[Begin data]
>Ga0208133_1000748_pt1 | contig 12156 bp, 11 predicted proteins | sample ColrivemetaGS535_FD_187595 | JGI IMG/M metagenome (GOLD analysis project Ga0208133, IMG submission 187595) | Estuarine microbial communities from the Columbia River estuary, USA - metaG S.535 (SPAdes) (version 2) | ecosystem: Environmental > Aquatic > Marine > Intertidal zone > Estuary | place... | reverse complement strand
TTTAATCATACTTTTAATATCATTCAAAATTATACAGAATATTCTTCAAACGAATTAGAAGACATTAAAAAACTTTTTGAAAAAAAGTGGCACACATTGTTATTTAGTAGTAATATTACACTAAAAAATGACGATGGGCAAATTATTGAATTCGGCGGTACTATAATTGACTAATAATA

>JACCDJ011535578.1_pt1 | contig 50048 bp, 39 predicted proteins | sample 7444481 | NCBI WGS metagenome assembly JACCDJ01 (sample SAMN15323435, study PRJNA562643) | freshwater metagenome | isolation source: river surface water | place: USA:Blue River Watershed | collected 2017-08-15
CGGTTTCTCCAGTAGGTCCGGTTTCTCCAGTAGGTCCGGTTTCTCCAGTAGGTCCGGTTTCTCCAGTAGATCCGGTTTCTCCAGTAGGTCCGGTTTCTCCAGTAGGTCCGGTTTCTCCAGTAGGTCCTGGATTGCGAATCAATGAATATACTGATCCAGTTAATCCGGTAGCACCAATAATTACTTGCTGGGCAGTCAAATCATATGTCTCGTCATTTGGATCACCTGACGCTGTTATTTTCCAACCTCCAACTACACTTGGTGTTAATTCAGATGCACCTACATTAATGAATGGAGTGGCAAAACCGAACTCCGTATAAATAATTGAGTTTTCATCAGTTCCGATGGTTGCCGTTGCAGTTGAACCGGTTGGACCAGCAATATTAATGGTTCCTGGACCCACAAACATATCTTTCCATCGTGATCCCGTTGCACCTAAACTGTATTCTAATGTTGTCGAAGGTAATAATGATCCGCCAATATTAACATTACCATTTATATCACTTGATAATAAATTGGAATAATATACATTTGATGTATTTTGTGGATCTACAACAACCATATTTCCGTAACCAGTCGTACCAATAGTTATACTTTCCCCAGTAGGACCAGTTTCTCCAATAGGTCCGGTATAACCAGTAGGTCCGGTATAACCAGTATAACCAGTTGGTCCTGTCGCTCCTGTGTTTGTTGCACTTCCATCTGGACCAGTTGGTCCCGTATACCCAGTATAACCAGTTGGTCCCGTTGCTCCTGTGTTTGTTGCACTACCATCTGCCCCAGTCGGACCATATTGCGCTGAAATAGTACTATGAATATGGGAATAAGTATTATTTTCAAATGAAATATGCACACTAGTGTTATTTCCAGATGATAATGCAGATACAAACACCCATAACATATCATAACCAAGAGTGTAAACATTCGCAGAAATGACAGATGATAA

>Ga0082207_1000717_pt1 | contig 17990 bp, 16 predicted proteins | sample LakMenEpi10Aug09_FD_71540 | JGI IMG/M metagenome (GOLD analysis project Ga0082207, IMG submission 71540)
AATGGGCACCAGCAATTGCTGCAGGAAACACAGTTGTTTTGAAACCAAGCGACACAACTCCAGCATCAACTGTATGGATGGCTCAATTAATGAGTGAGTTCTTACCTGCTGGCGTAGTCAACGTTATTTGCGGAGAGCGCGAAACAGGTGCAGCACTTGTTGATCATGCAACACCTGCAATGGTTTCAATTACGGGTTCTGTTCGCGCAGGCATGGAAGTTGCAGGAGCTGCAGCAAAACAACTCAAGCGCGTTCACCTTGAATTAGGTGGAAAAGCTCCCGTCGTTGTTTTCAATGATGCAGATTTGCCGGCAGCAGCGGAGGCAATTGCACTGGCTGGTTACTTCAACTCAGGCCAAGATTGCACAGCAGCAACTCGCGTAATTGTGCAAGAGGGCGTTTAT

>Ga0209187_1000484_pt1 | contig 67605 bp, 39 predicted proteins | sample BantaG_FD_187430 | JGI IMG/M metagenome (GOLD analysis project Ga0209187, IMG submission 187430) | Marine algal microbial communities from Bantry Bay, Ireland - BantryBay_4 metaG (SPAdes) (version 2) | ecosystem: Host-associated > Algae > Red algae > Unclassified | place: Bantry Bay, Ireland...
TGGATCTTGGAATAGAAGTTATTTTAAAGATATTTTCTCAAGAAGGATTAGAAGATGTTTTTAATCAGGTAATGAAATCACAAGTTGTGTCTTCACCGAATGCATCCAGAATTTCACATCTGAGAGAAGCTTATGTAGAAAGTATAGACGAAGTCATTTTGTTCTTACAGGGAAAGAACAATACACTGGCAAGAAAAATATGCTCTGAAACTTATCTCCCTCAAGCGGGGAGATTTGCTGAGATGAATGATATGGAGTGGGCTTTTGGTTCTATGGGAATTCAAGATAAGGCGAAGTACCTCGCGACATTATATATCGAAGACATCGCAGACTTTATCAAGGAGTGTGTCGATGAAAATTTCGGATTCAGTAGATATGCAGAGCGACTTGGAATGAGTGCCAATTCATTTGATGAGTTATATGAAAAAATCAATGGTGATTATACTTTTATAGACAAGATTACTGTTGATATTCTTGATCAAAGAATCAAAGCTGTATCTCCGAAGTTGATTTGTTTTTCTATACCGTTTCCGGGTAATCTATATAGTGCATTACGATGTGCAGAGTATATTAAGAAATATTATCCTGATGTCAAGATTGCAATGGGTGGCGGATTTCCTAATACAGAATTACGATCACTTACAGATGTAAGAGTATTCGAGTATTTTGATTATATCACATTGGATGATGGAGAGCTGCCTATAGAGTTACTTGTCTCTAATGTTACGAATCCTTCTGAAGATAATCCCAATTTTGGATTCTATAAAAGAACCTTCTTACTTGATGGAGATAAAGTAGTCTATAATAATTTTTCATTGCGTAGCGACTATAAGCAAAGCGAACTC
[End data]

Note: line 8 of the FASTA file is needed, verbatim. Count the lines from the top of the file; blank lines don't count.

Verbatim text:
TGGATCTTGGAATAGAAGTTATTTTAAAGATATTTTCTCAAGAAGGATTAGAAGATGTTTTTAATCAGGTAATGAAATCACAAGTTGTGTCTTCACCGAATGCATCCAGAATTTCACATCTGAGAGAAGCTTATGTAGAAAGTATAGACGAAGTCATTTTGTTCTTACAGGGAAAGAACAATACACTGGCAAGAAAAATATGCTCTGAAACTTATCTCCCTCAAGCGGGGAGATTTGCTGAGATGAATGATATGGAGTGGGCTTTTGGTTCTATGGGAATTCAAGATAAGGCGAAGTACCTCGCGACATTATATATCGAAGACATCGCAGACTTTATCAAGGAGTGTGTCGATGAAAATTTCGGATTCAGTAGATATGCAGAGCGACTTGGAATGAGTGCCAATTCATTTGATGAGTTATATGAAAAAATCAATGGTGATTATACTTTTATAGACAAGATTACTGTTGATATTCTTGATCAAAGAATCAAAGCTGTATCTCCGAAGTTGATTTGTTTTTCTATACCGTTTCCGGGTAATCTATATAGTGCATTACGATGTGCAGAGTATATTAAGAAATATTATCCTGATGTCAAGATTGCAATGGGTGGCGGATTTCCTAATACAGAATTACGATCACTTACAGATGTAAGAGTATTCGAGTATTTTGATTATATCACATTGGATGATGGAGAGCTGCCTATAGAGTTACTTGTCTCTAATGTTACGAATCCTTCTGAAGATAATCCCAATTTTGGATTCTATAAAAGAACCTTCTTACTTGATGGAGATAAAGTAGTCTATAATAATTTTTCATTGCGTAGCGACTATAAGCAAAGCGAACTC